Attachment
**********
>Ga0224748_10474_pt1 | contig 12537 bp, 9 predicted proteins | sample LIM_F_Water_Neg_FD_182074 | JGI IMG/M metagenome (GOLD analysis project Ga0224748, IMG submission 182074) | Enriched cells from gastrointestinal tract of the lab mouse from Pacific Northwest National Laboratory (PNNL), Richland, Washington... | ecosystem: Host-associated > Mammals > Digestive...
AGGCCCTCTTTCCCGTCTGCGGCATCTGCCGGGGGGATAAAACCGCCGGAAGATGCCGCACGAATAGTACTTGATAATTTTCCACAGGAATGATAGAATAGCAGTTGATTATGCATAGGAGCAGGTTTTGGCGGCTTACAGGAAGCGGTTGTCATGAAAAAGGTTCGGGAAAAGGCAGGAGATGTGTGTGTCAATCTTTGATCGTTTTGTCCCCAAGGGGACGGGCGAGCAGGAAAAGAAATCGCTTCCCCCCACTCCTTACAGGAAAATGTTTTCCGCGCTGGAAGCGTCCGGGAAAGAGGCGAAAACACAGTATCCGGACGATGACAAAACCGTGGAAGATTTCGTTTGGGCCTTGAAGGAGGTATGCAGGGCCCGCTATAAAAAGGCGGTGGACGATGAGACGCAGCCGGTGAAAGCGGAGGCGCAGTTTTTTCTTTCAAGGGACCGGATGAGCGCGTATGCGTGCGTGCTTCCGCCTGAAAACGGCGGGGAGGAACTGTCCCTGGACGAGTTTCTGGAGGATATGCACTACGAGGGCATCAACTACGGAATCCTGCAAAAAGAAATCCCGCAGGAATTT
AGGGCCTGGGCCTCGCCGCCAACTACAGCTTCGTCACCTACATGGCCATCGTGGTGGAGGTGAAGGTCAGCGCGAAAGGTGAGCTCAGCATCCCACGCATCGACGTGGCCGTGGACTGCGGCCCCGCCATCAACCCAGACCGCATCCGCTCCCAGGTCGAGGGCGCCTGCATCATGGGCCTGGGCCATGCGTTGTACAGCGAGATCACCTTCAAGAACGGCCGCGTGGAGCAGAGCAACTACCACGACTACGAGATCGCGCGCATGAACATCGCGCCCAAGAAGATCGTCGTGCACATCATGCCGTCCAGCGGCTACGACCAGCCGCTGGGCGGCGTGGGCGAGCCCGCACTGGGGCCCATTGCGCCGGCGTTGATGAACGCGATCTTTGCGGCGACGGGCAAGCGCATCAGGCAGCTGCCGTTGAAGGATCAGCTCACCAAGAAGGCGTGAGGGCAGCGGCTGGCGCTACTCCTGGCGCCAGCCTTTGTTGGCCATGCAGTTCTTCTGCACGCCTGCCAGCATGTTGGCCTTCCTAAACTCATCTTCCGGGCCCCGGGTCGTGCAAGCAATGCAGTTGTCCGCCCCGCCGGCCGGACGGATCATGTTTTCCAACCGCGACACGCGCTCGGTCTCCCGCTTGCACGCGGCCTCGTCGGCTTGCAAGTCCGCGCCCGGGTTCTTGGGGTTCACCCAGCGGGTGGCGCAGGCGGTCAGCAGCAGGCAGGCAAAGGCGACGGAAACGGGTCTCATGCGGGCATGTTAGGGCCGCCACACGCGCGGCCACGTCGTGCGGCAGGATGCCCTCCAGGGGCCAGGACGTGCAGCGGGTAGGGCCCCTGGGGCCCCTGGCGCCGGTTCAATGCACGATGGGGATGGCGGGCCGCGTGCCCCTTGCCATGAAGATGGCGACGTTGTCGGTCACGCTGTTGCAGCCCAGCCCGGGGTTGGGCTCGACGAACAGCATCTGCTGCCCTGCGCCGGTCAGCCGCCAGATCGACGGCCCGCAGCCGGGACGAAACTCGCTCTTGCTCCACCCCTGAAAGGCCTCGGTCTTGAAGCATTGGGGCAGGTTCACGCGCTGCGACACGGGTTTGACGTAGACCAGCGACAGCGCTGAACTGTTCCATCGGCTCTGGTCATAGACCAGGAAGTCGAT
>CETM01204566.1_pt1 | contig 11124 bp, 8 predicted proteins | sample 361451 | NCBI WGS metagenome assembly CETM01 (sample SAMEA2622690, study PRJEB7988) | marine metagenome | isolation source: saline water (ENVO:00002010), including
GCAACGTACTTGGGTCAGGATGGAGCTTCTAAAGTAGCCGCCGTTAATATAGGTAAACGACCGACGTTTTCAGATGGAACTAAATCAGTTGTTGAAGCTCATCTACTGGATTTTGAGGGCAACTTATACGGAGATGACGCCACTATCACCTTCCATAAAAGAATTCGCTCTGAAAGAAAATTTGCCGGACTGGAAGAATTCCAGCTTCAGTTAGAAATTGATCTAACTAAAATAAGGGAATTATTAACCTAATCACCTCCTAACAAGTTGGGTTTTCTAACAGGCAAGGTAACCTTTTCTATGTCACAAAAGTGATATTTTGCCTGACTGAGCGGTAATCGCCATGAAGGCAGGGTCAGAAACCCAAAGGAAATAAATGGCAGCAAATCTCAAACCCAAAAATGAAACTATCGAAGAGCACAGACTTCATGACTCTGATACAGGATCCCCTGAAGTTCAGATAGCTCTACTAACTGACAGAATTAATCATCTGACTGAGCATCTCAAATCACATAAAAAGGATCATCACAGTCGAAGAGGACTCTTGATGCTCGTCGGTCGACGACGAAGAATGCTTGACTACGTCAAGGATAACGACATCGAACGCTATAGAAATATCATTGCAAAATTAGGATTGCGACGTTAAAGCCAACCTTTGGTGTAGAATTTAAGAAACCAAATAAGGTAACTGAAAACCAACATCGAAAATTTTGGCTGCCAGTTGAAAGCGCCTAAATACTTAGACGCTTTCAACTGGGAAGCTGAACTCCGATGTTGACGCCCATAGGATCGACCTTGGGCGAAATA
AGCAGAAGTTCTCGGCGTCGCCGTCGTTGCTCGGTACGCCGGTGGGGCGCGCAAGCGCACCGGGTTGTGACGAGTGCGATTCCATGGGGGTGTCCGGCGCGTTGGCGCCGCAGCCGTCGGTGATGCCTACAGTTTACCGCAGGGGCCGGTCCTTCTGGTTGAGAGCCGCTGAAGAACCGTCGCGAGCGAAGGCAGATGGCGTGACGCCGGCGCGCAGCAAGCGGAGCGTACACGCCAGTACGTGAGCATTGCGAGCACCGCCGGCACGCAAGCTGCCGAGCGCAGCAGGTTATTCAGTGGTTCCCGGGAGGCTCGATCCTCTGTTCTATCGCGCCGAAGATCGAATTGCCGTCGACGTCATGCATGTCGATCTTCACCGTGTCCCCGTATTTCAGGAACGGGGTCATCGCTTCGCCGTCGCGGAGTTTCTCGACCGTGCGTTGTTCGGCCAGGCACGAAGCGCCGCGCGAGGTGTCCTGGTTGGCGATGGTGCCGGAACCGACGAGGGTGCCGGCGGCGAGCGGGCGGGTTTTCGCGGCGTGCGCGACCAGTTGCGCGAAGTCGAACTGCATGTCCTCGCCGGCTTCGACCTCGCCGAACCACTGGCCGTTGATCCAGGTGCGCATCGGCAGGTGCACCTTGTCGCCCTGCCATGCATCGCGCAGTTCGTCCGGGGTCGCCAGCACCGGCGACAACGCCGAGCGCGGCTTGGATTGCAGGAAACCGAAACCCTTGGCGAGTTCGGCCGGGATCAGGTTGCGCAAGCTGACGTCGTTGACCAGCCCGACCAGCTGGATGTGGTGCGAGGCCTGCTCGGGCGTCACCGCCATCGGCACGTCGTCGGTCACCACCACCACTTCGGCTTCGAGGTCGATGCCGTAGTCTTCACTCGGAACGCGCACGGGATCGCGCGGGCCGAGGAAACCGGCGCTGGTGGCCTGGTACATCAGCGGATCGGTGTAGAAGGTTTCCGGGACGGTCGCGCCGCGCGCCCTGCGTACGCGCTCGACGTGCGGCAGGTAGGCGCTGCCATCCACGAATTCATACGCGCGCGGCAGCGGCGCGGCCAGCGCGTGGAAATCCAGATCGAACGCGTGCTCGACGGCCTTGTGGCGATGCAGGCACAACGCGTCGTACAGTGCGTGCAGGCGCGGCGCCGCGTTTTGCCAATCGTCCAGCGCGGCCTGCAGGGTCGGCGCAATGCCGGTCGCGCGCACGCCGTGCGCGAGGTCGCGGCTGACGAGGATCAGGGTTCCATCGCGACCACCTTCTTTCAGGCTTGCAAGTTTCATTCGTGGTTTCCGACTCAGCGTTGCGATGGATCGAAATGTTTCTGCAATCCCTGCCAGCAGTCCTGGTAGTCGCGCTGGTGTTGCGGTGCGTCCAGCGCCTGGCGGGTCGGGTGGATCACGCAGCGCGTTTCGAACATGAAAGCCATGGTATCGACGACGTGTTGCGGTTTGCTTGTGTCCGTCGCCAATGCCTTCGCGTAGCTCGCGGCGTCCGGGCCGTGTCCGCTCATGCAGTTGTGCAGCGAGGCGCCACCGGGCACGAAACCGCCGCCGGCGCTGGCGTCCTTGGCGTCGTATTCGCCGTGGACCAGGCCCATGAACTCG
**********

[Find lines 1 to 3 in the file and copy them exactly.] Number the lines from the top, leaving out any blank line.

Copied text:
>Ga0224748_10474_pt1 | contig 12537 bp, 9 predicted proteins | sample LIM_F_Water_Neg_FD_182074 | JGI IMG/M metagenome (GOLD analysis project Ga0224748, IMG submission 182074) | Enriched cells from gastrointestinal tract of the lab mouse from Pacific Northwest National Laboratory (PNNL), Richland, Washington... | ecosystem: Host-associated > Mammals > Digestive...
AGGCCCTCTTTCCCGTCTGCGGCATCTGCCGGGGGGATAAAACCGCCGGAAGATGCCGCACGAATAGTACTTGATAATTTTCCACAGGAATGATAGAATAGCAGTTGATTATGCATAGGAGCAGGTTTTGGCGGCTTACAGGAAGCGGTTGTCATGAAAAAGGTTCGGGAAAAGGCAGGAGATGTGTGTGTCAATCTTTGATCGTTTTGTCCCCAAGGGGACGGGCGAGCAGGAAAAGAAATCGCTTCCCCCCACTCCTTACAGGAAAATGTTTTCCGCGCTGGAAGCGTCCGGGAAAGAGGCGAAAACACAGTATCCGGACGATGACAAAACCGTGGAAGATTTCGTTTGGGCCTTGAAGGAGGTATGCAGGGCCCGCTATAAAAAGGCGGTGGACGATGAGACGCAGCCGGTGAAAGCGGAGGCGCAGTTTTTTCTTTCAAGGGACCGGATGAGCGCGTATGCGTGCGTGCTTCCGCCTGAAAACGGCGGGGAGGAACTGTCCCTGGACGAGTTTCTGGAGGATATGCACTACGAGGGCATCAACTACGGAATCCTGCAAAAAGAAATCCCGCAGGAATTT
AGGGCCTGGGCCTCGCCGCCAACTACAGCTTCGTCACCTACATGGCCATCGTGGTGGAGGTGAAGGTCAGCGCGAAAGGTGAGCTCAGCATCCCACGCATCGACGTGGCCGTGGACTGCGGCCCCGCCATCAACCCAGACCGCATCCGCTCCCAGGTCGAGGGCGCCTGCATCATGGGCCTGGGCCATGCGTTGTACAGCGAGATCACCTTCAAGAACGGCCGCGTGGAGCAGAGCAACTACCACGACTACGAGATCGCGCGCATGAACATCGCGCCCAAGAAGATCGTCGTGCACATCATGCCGTCCAGCGGCTACGACCAGCCGCTGGGCGGCGTGGGCGAGCCCGCACTGGGGCCCATTGCGCCGGCGTTGATGAACGCGATCTTTGCGGCGACGGGCAAGCGCATCAGGCAGCTGCCGTTGAAGGATCAGCTCACCAAGAAGGCGTGAGGGCAGCGGCTGGCGCTACTCCTGGCGCCAGCCTTTGTTGGCCATGCAGTTCTTCTGCACGCCTGCCAGCATGTTGGCCTTCCTAAACTCATCTTCCGGGCCCCGGGTCGTGCAAGCAATGCAGTTGTCCGCCCCGCCGGCCGGACGGATCATGTTTTCCAACCGCGACACGCGCTCGGTCTCCCGCTTGCACGCGGCCTCGTCGGCTTGCAAGTCCGCGCCCGGGTTCTTGGGGTTCACCCAGCGGGTGGCGCAGGCGGTCAGCAGCAGGCAGGCAAAGGCGACGGAAACGGGTCTCATGCGGGCATGTTAGGGCCGCCACACGCGCGGCCACGTCGTGCGGCAGGATGCCCTCCAGGGGCCAGGACGTGCAGCGGGTAGGGCCCCTGGGGCCCCTGGCGCCGGTTCAATGCACGATGGGGATGGCGGGCCGCGTGCCCCTTGCCATGAAGATGGCGACGTTGTCGGTCACGCTGTTGCAGCCCAGCCCGGGGTTGGGCTCGACGAACAGCATCTGCTGCCCTGCGCCGGTCAGCCGCCAGATCGACGGCCCGCAGCCGGGACGAAACTCGCTCTTGCTCCACCCCTGAAAGGCCTCGGTCTTGAAGCATTGGGGCAGGTTCACGCGCTGCGACACGGGTTTGACGTAGACCAGCGACAGCGCTGAACTGTTCCATCGGCTCTGGTCATAGACCAGGAAGTCGAT